investigating the Dark Web: Carlow University and NCFTA Fight Cyber Crime

Carlow University and NCFTA fight cyber crime through a new graduate MicroMaster's certificate in Cyber Threat Research and Analytics.

Marketing and Communications For Immediate Release
Drew Wilson, Director, Media Relations February 07, 2018
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New Micro-Masters Shows Students How to Analyze and Investigate Dark Web Threats

Pittsburgh, Pa. – Carlow University will shine the investigators’ spotlight on the Dark Web with its new MicroMasters in Cyber Threat Research and Analytics.

Carlow’s new nine-credit graduate certificate program, offered in partnership with the National Cyber-Forensics & Training Alliance (NCFTA), is currently enrolling students, and will begin classes in March.

“The Dark Web is the common name for websites hosting many types of illicit activities, such as personal identity theft, drug trafficking, human trafficking, and child pornography,” said Steve Mancini, Chief Technology Officer and Director of Strategic Operations, NCFTA, and an adjunct professor at Carlow.  “Offenders use online aliases and shield their Internet Protocol (IP) address so they are difficult for law enforcement to track.”

Carlow’s MicroMaster’s certificate will provide graduate level training and credits in the techniques and tools needed to investigate, respond to, and remediate cyber crime and cyber-enabled crime.

“Our program will leverage the expertise of professionals in accounting, finance, business, and law enforcement, who are working with government and the private sector daily to disrupt criminal activity and prevent cyber attacks that steal personal information,” said Diane Matthews, PhD, CPA/CFF, CFE, a Carlow professor and the director of the Master of Science program in Fraud and Forensics, who was named the 2017 Educator of the Year by the Association of Certified Fraud Examiners (ACFE).  Carlow’s program in Fraud and Forensics has had more than 200 graduates since it was introduced in 2012.

Through the partnership with NCFTA, Carlow’s courses will cover training for topics such as understanding cyber-threats, identification of threat actors, and how to conduct online investigations.

“There are special techniques involved in investigating the Dark Web,” said Mary Onufer, MS, an assistant professor in Fraud and Forensics.  “There is a very focused skill set involved.  It’s not as simple as logging onto the Dark Web and searching for crime and criminals.”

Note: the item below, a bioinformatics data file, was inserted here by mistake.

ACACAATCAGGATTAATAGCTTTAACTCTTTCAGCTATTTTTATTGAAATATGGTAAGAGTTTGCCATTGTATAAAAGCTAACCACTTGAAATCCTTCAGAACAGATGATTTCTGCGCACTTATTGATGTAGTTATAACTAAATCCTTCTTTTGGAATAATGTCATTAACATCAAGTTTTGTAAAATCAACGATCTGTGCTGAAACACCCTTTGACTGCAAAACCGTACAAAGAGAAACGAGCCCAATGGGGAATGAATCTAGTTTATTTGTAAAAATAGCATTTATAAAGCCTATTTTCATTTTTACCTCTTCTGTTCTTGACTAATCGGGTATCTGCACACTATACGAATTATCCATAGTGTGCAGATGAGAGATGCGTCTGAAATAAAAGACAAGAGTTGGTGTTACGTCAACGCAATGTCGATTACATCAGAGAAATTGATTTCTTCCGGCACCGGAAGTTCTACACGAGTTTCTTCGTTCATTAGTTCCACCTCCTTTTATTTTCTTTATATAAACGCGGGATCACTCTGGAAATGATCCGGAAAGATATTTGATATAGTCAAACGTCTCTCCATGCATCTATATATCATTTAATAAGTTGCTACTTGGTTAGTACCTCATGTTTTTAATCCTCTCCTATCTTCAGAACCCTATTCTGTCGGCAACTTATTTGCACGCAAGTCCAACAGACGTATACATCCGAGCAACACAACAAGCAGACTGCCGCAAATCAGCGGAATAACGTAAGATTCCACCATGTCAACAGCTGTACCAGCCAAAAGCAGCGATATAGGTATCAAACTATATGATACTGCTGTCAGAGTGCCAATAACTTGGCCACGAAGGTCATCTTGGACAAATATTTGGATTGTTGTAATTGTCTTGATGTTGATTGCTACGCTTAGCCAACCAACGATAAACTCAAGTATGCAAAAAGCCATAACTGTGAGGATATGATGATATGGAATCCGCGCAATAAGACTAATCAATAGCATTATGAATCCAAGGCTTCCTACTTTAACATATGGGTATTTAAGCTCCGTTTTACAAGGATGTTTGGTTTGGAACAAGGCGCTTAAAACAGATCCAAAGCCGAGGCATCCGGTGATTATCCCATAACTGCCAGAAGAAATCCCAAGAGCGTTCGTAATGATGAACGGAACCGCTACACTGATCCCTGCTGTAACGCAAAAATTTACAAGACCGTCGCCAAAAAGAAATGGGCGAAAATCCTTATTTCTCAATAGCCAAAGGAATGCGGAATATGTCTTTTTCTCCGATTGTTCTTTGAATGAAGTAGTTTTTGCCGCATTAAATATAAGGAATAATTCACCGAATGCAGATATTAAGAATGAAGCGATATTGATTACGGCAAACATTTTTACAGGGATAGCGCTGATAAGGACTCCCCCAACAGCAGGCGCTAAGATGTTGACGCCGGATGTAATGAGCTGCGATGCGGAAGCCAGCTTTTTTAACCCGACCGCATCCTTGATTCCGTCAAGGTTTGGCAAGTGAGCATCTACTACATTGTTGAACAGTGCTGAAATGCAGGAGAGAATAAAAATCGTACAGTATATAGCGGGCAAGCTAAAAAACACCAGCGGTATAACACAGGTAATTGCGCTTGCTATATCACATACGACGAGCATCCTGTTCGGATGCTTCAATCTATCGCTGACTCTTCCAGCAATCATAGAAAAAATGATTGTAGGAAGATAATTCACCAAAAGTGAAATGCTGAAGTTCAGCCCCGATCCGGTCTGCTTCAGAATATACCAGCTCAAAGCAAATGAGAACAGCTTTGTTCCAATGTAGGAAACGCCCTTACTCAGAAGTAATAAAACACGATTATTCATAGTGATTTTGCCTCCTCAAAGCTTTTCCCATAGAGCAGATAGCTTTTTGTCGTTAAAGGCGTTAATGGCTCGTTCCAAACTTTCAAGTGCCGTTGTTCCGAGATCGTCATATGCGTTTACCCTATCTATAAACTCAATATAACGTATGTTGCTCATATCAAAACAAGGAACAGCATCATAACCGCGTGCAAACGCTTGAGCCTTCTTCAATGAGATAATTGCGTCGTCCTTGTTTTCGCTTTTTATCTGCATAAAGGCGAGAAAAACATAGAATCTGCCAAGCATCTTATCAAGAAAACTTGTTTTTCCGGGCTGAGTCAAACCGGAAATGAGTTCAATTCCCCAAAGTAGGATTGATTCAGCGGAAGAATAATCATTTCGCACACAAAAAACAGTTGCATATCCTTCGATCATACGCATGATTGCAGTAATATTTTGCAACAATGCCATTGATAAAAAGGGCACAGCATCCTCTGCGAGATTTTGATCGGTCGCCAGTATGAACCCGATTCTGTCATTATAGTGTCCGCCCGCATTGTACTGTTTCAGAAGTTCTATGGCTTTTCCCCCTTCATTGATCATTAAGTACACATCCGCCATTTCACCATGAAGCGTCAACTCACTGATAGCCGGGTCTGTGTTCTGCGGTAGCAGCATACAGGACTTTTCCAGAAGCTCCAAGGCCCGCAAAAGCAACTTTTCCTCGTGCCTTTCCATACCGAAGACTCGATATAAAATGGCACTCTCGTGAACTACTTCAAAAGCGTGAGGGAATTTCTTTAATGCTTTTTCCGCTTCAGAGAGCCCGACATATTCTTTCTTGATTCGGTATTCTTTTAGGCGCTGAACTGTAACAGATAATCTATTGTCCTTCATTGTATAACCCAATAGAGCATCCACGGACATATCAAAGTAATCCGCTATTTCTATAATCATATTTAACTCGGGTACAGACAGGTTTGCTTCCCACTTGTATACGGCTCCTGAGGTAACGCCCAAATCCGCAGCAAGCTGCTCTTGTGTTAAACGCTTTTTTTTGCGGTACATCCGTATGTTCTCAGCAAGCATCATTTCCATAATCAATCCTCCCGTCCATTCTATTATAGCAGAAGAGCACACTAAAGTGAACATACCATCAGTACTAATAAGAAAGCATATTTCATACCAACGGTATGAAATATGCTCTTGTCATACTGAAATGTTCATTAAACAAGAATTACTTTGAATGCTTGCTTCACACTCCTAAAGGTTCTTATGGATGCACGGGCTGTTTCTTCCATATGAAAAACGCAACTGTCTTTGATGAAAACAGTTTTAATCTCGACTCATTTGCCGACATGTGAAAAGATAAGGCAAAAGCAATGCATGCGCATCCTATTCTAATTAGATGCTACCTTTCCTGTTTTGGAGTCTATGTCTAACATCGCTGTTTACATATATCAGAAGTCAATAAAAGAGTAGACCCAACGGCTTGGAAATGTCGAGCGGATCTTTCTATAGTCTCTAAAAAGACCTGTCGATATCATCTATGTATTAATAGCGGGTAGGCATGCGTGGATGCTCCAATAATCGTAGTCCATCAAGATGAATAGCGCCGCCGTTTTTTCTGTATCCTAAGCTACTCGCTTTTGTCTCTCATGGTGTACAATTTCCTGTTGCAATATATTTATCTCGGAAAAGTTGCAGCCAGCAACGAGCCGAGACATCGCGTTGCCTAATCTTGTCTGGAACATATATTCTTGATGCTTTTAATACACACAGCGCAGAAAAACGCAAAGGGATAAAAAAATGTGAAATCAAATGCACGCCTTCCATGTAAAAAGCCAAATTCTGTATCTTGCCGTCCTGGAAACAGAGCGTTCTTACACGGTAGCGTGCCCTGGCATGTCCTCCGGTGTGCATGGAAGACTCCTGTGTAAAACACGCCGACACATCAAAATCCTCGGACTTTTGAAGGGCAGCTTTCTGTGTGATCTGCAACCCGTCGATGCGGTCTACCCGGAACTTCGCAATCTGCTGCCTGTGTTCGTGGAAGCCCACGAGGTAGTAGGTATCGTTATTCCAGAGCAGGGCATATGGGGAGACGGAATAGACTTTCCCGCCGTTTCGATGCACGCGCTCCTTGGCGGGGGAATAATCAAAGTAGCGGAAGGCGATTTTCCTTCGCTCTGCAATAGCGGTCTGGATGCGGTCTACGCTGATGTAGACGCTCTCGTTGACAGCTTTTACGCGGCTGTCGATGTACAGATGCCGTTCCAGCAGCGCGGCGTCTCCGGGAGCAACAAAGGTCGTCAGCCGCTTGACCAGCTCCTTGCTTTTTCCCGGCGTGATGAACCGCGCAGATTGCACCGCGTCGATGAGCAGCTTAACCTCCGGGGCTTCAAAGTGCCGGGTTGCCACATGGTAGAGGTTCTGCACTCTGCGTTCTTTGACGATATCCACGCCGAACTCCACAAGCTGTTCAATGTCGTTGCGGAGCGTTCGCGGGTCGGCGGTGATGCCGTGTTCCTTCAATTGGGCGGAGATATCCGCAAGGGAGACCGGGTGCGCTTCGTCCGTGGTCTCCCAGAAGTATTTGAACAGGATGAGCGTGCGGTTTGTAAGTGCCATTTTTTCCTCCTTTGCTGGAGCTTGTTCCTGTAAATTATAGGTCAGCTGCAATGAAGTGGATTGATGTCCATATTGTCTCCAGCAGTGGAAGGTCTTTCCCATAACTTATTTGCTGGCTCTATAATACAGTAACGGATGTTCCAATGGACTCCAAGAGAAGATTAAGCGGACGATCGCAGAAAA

There are three online courses in the MicroMasters in Cyber-Threat Research and Analytics, which can be completed in a total of 14 weeks.  The courses are:

Cybercrime, which lasts five weeks, and is both a theoretical and hands-on examination of the complexities of cybercrime and the difficulty of investigating and prosecuting cybercrime cases.

Cyber Analysis on the Dark Web is also a five-week course, which introduces more technical topics, such as encryption, obfuscation, virtual currency, and preparing for online investigations.

Advanced Cyber Analysis and Targeting on the Dark Web, a four-week course, will teach students analytic targeting, intelligence methodologies, and data analysis.

The MicroMaster’s concludes with a two-day residency at the NCFTA office in Pittsburgh, where students will work alongside government and industry professionals in a hands-on experience in profiling and investigating cyber and cyber-enabled crime.

“Part of Carlow’s mission is to create ethical leaders for a just and merciful world,” said Matthews.  “This program will create ethical leaders on the front lines of cyber crime.”

For more program and enrollment information about Carlow’s new MicroMasters in Cyber Threat Research and Analytics, please visit: http://www.carlow.edu/Cyber_Threat_Research_and_Analytics.aspx. In addition, credits earned in Carlow’s MicroMaster’s certificate program can be applied to either a Master’s in Business Administration (MBA) or a Master’s in Fraud and Forensics. 

 

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About Carlow University

Carlow is a private, co-educational, Catholic university located in the heart of Pittsburgh’s “Eds, Meds, and Tech” district. Founded by the Sisters of Mercy, Carlow’s graduates, curricula, and partnerships reflect its strong commitment to social justice; ethical, forward-thinking and responsible leadership; and service to the community that has a meaningful impact. Undergraduate and graduate degrees are offered in three colleges: Health and Wellness, Leadership and Social Change, and Learning and Innovation. Carlow graduates are in demand for their professional expertise, in fields ranging from nursing, the sciences, and perfusion technology to counseling, education, and forensic accounting; their entrepreneurial spirit and creative mindset; and their ability to manage change.  Carlow’s 13 athletic teams are known as the Celtics, a reflection of the university’s Irish heritage and roots.

 

About the NCFTA

The National Cyber-Forensics & Training Alliance (NCFTA) is a non-profit corporation founded in Pittsburgh in 2002, focused on identifying, mitigating, and disrupting cyber crime threats globally. The NCFTA operates by conducting real time information sharing and analysis with Subject Matter Experts (SME) in the public, private, and academic sectors. Through these partnerships, the NCFTA proactively identifies cyber threats in order to help partners take preventive measures to mitigate those threats. The NCFTA has a proven track record and has long been identified as the model for private/public partnerships. Today, the NCFTA model, best practices, and lessons learned are being leveraged and emulated in countries around the world. Membership is constantly growing both nationally and internationally across private industry, law enforcement, government, and academia. 

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